If things change in your life, you can apply to change an order any time after it's made. This is also called varying an order.
If you have an order and you'd like to get it changed, first ask yourself if you and your spouse are likely to agree about the changes.
- If you agree, you can apply for a consent order. That means you don't need to go to court. See our step-by-step guides Get a family order in Provincial Court if you both agree or Change a family order in Supreme Court if you both agree for information about applying for a consent order.
- If you don't agree, certain people (for example, mediators and family justice counsellors) can help you both talk about the things you're unhappy about. With help, you and your spouse might come to an agreement. See Who can help you reach an agreement? for ideas about who can help and where to find them.
- If you've tried your best but you still can't agree, you'll have to apply to the court to change the order.
You might not be able to change everything in the order. The court:
- only allows certain changes, and
- has to be sure that the changes are being made for the right reasons.
- If you have a parenting order, the court needs to see that the order would be in the best interests of the child.
- If you have a child support order and you've lost your job, the court would look at ordering a new amount of support for you.
Usually, the court wants to see that there's been a significant change in your life before it decides that you need a different order. See the tables below for more information about the different rules and guidelines on what can be changed.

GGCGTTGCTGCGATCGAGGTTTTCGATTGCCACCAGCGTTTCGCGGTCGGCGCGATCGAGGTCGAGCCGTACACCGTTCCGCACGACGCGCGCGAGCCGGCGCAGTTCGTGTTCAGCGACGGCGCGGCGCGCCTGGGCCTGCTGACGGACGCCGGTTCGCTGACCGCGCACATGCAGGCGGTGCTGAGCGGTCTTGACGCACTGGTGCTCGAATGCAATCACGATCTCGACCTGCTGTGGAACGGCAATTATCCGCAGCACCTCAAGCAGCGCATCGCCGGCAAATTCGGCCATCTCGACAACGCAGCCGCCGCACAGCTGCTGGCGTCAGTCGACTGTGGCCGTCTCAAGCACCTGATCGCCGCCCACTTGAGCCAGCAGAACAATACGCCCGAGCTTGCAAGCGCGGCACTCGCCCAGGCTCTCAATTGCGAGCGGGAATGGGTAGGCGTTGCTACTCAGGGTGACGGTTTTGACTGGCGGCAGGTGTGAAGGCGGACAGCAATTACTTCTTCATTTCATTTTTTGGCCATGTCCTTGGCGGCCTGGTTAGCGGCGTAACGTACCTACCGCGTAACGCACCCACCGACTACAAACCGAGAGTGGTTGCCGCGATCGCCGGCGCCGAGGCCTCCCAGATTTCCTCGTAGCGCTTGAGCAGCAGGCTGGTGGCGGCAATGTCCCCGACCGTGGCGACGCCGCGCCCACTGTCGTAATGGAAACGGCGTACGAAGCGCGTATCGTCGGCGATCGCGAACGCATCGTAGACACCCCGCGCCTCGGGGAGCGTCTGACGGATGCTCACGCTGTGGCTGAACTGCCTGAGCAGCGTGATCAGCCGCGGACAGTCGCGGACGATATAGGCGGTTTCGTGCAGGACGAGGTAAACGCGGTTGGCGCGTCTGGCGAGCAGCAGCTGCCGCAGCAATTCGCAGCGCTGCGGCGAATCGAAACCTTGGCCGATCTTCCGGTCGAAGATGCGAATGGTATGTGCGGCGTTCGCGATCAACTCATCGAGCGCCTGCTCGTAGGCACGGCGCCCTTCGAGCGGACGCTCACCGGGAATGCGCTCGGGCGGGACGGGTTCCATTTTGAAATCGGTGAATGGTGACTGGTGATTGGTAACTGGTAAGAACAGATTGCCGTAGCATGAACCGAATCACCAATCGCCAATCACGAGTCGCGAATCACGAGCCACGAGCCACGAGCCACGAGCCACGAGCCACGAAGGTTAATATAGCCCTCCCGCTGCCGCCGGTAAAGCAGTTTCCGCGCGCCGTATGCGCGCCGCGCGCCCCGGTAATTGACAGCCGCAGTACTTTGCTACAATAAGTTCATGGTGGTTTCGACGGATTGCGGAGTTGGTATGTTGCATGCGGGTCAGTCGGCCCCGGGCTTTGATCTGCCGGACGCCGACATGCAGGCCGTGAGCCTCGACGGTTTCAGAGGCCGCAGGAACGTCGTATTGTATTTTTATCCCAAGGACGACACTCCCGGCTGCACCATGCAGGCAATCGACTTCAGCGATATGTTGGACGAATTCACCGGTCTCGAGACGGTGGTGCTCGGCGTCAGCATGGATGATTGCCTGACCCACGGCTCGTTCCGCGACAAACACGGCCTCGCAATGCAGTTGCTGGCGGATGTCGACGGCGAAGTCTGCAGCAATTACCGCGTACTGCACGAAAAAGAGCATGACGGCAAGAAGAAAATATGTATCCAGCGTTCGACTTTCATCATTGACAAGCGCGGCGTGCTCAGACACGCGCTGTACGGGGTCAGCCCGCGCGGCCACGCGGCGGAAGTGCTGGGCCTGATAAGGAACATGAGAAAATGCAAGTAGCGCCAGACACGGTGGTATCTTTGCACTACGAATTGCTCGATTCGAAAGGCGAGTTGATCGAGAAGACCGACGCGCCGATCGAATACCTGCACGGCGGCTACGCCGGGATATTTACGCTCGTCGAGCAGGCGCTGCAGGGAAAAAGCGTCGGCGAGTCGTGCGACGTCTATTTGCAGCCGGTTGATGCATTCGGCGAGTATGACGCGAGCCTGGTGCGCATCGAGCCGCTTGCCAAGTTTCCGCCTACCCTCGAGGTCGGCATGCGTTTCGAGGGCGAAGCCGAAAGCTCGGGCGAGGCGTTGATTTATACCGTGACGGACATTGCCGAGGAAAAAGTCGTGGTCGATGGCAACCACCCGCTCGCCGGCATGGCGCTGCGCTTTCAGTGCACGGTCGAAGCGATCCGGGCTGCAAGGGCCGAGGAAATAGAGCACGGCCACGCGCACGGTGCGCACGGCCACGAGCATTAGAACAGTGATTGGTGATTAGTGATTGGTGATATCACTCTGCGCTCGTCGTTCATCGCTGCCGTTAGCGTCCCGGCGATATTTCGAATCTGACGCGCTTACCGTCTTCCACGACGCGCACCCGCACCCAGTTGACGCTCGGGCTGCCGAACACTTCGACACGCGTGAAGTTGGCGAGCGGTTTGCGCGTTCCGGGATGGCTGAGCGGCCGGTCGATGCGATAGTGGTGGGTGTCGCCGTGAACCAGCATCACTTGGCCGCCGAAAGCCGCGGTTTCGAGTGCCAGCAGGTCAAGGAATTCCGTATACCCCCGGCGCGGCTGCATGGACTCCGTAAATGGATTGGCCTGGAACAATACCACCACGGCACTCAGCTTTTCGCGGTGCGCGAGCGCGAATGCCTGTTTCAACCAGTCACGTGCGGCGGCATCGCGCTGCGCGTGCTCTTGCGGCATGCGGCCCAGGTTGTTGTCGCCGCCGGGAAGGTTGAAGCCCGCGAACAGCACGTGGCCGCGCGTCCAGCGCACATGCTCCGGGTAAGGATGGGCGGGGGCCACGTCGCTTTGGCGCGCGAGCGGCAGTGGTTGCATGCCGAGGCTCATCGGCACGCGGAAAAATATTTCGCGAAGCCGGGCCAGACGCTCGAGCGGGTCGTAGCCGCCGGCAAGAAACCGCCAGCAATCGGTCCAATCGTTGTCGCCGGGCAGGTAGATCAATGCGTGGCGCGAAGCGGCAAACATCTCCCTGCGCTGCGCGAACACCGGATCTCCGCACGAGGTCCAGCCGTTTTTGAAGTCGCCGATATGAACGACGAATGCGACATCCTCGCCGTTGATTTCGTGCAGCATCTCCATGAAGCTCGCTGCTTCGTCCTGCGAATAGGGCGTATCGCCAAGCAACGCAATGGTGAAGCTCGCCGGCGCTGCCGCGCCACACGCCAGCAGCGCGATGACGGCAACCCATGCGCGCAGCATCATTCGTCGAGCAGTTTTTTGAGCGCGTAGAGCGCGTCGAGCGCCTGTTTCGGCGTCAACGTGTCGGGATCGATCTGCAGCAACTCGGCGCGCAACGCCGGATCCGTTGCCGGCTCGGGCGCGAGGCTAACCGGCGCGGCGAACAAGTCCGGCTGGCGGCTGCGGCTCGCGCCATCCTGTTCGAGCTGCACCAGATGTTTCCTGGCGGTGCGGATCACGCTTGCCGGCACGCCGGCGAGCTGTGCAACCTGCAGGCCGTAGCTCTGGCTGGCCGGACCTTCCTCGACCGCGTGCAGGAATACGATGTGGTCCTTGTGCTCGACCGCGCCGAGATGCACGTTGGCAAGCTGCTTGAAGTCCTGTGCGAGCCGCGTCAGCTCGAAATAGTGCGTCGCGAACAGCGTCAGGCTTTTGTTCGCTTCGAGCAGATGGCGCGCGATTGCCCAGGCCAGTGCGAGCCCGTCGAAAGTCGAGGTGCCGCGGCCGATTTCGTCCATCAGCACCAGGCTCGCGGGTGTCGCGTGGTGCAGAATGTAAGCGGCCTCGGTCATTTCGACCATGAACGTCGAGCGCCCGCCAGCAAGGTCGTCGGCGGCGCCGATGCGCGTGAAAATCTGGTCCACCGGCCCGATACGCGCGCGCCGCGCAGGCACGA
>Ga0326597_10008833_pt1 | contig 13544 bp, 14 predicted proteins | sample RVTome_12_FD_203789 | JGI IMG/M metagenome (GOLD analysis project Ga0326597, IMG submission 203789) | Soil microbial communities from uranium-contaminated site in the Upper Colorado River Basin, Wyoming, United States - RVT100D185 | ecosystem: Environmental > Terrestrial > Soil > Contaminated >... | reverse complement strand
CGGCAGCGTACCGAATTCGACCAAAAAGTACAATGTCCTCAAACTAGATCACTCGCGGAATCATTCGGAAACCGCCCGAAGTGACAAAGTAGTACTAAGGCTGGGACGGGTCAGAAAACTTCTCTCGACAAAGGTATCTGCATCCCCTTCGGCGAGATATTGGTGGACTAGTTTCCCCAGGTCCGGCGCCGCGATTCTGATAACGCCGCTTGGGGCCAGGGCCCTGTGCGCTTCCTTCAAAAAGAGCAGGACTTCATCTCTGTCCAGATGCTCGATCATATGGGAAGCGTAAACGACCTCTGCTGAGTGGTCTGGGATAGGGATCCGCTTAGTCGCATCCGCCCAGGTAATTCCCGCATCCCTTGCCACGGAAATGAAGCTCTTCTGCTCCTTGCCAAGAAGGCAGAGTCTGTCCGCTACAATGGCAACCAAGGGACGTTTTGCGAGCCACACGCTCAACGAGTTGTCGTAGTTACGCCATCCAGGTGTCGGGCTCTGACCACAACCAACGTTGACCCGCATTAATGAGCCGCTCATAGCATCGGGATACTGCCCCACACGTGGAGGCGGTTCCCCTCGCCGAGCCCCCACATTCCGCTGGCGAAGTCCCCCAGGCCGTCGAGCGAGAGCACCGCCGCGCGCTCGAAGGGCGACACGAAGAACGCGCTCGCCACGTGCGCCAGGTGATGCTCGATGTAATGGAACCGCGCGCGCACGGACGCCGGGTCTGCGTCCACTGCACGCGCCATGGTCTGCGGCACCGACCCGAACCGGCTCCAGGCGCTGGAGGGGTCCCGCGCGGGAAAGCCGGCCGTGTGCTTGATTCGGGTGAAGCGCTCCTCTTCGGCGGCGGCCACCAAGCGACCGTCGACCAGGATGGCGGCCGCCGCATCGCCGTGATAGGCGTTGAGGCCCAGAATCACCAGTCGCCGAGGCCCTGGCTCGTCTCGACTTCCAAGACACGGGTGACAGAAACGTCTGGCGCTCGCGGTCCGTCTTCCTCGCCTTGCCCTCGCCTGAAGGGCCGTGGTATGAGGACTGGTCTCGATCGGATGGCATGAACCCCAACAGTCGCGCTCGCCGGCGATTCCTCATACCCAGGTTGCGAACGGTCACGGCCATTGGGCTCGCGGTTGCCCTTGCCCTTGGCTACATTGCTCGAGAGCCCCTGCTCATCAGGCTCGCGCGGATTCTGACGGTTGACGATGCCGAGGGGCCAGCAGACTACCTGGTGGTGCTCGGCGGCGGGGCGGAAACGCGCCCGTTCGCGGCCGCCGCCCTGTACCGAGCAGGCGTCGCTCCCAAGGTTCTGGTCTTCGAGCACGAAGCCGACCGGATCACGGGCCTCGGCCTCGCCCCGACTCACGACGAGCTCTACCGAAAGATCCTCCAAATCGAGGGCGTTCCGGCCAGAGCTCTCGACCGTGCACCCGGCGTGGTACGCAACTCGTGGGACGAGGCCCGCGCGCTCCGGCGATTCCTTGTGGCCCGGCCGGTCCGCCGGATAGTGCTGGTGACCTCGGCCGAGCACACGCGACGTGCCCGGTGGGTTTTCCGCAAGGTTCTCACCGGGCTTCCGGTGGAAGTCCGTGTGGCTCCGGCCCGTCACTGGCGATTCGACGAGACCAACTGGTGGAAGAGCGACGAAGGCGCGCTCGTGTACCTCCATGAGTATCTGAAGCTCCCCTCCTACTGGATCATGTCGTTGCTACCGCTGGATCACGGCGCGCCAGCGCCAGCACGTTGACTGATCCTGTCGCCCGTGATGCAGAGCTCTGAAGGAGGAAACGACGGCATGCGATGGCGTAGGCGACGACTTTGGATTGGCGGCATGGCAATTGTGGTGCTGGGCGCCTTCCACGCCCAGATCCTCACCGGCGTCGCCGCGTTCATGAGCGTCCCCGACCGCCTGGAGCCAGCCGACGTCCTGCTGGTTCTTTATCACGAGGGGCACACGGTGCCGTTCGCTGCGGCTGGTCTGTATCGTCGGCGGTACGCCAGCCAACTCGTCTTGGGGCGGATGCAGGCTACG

How do you change an order?
Usually, you need to apply to the court that made the original order. See Change a family order in Supreme Court if you can't both agree or Change a final order or set aside an agreement in Provincial Court if you can't agree for more about this.
If you want to change an interim order, see Can you change an interim order?
How does the court decide to change an order?
This table shows the type of order you may have, and what must have changed in your life before the court may decide to change your order.
|What the order is about||What must have changed in your life|
The court will only consider the change if they decide it's in the best interests of the child. For example:
If your or the other parent's income has changed. For example:
If anything in the other person's life has significantly changed. For example: